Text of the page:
SEC Claims KPMG Auditors Failed to Scrutinize Nebraska BankDave Michaels
Two KPMG LLP auditors are facing U.S. Securities and Exchange Commission claims that they failed to properly scrutinize a Nebraska bank that hid millions of dollars in loan losses from investors during the credit crisis.
John J. Aesoph, a partner, and Darren M. Bennett, a senior manager, didn’t get evidence to back up TierOne Bank’s allowance for loan and lease losses when issuing opinions on the bank’s 2008 financial statements, the SEC said in an administrative release today. Instead of independently testing TierOne’s value for collateral, the auditors accepted the bank’s “biased and inconsistent” estimates, the SEC said.
“Aesoph and Bennett merely rubber-stamped TierOne’s collateral value estimates and ignored the red flags surrounding the bank’s troubled real estate loans,” SEC Enforcement Director Robert Khuzami said in a statement. “Auditors must adhere to professional auditing standards and exercise due diligence rather than merely relying on management’s representations.”
Lawyers for the auditors, who are contesting the claims, didn’t respond to phone messages seeking comment.
“Our partner and senior manager look forward to presenting the facts in support of the work that was performed at TierOne,” said Tim Connolly, a spokesman for KPMG in Montvale, New Jersey.
The SEC previously filed claims against three executives of TierOne, which filed for bankruptcy amid loan losses stemming from the financial crisis, the agency said. Two agreed to settle, and a case is continuing against the third, according to the SEC.
In a separate case today, the SEC sued three former executives of Virginia-based Bank of the Commonwealth for understating loan losses by 17 percent to 25 percent from November 2008 to August 2010, according to a statement. The Norfolk bank failed in 2011, costing the Federal Deposit Insurance Corporation $268 million.
Edward J. Woodard, the bank’s former chief executive officer, Cynthia A. Sabol, its former chief financial officer, and Stephen G. Fields, who was an executive vice president, either hid problems with deteriorating loans or knew about the problems while approving misleading investor disclosures. The former executives are contesting the claims.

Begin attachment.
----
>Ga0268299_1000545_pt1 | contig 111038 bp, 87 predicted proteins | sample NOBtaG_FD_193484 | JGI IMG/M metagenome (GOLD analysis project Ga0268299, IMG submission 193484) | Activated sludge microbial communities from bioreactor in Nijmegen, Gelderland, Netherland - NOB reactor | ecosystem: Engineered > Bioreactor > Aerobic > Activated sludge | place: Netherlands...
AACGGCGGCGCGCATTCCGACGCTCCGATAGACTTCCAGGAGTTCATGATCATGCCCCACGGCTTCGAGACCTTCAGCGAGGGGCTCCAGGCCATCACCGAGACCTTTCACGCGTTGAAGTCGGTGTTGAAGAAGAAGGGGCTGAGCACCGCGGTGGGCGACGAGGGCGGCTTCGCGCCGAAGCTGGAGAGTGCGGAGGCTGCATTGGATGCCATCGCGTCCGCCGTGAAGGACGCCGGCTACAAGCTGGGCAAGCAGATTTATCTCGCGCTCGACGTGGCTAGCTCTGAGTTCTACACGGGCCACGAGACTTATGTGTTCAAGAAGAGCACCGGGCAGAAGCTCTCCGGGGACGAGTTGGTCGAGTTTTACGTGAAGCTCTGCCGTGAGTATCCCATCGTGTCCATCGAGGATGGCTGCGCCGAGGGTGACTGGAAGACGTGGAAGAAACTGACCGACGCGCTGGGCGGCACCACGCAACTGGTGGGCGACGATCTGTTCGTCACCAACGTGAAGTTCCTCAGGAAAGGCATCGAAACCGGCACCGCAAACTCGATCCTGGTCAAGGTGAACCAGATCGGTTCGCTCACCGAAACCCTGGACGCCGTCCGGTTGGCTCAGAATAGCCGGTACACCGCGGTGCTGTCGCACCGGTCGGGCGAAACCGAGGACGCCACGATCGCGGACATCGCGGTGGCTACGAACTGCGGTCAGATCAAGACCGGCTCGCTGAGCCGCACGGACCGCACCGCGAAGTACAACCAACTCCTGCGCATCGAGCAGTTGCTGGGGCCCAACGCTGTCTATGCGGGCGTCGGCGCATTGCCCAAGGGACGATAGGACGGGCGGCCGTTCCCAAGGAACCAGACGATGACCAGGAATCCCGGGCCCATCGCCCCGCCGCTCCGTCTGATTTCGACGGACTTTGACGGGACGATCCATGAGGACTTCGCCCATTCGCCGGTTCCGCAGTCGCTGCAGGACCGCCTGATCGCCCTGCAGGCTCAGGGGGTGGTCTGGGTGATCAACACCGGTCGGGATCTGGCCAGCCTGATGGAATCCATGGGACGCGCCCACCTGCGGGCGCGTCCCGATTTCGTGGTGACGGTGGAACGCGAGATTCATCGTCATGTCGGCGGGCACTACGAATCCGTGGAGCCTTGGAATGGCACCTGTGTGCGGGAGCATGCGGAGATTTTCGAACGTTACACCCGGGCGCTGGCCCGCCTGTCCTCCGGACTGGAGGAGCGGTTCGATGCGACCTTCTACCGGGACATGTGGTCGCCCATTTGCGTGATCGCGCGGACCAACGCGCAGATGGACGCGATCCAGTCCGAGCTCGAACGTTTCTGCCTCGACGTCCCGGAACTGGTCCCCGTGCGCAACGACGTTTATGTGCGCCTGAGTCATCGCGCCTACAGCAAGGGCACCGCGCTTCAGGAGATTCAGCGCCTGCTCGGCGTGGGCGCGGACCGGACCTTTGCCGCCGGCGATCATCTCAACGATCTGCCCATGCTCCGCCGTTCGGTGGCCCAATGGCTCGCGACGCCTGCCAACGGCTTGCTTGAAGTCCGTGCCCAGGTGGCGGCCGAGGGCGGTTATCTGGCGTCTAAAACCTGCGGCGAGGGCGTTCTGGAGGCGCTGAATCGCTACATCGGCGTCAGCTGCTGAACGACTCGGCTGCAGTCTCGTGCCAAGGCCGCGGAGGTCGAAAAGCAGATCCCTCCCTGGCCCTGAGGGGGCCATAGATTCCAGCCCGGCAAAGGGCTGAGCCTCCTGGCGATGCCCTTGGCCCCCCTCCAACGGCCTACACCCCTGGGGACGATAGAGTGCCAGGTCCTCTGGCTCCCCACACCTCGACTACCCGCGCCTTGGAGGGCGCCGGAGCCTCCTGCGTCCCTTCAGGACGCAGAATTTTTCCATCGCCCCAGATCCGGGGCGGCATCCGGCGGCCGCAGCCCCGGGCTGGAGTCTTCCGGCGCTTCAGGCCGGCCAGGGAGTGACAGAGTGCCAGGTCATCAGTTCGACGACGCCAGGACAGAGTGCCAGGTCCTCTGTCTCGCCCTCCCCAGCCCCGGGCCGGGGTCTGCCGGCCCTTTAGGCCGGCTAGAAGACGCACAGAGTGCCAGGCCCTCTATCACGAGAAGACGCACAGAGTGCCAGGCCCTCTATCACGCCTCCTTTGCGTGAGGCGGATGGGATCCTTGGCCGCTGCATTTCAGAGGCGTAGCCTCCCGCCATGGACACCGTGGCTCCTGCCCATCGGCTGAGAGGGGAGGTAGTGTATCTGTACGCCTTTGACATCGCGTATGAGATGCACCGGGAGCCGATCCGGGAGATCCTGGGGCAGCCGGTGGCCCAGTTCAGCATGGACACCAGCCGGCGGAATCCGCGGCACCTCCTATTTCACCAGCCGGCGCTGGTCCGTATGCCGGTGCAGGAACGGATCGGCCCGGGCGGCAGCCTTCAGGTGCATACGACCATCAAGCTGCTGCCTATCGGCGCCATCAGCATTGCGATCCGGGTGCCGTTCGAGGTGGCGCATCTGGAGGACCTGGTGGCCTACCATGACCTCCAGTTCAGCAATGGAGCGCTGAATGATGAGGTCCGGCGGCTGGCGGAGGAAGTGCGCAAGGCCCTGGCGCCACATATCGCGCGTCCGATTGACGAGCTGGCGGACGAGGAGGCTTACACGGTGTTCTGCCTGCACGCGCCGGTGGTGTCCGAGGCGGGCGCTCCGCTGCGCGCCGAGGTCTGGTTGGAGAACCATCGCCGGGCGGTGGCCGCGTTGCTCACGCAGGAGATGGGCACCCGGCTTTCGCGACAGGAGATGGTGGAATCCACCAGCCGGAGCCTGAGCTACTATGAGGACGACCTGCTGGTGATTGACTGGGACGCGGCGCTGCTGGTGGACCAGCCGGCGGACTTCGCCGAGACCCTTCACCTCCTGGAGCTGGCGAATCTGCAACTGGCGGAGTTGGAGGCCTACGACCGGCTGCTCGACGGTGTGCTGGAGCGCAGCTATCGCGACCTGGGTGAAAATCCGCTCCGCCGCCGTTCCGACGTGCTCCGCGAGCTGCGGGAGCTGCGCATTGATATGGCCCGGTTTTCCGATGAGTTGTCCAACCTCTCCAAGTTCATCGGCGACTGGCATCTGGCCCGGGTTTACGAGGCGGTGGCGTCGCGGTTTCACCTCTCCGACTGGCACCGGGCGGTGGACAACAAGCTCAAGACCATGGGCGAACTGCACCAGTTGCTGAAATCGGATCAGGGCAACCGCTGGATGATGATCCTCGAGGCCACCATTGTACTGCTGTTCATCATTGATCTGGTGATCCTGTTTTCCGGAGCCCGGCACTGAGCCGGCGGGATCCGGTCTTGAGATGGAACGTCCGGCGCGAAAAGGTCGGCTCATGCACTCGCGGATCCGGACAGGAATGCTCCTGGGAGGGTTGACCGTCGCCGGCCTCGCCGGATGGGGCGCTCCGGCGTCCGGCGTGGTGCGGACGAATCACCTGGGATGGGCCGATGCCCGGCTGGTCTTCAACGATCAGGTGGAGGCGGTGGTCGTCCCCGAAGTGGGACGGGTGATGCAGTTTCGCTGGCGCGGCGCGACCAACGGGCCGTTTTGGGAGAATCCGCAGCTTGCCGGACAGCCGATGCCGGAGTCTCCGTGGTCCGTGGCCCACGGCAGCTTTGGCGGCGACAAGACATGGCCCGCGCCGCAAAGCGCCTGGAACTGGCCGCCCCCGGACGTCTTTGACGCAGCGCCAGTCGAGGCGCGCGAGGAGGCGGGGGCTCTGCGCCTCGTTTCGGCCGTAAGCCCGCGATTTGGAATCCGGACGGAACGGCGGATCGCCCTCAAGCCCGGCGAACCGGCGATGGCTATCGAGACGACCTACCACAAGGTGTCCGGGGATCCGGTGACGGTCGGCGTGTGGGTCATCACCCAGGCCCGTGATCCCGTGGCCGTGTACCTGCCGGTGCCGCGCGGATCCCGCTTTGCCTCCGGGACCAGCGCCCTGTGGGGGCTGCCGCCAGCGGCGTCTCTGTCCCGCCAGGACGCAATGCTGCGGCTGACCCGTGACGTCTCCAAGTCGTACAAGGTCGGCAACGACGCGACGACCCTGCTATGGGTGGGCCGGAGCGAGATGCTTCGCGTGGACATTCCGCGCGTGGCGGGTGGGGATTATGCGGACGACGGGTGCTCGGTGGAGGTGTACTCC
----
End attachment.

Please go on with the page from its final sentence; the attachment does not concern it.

“During times of financial stress, it’s more important than ever for executives to make full and honest disclosure to the investing public,” Scott W. Friestad, associate director of the SEC’s enforcement division, said in a statement. “Commonwealth’s executives did the opposite and hid the company’s worsening performance from shareholders through masking practices that understated the losses on its most troubled loans.”
Separately, Woodard and Fields, as well as Woodard’s son and another former vice president, face criminal charges stemming from the bank failure including conspiracy to commit bank fraud. A criminal trial is scheduled for March 19 in Norfolk.
Andrew Sacks, an attorney for Woodard in Norfolk, Virginia, said his client hadn’t committed any violations of securities law.
“We intend to vigorously oppose their suit and work hard on behalf of Mr. Woodard to clear him of these accusations,” Sacks said in a telephone interview.
Solomon L. Wisenberg, a Washington-based attorney for Fields, said his client will dispute the SEC’s claims in court.
“We are deeply disappointed that the SEC chose to file this complaint and issue a prejudicial press release on the eve of a major criminal trial,” Wisenberg said in a phone interview.
An attorney for Sabol didn’t return a phone message seeking comment.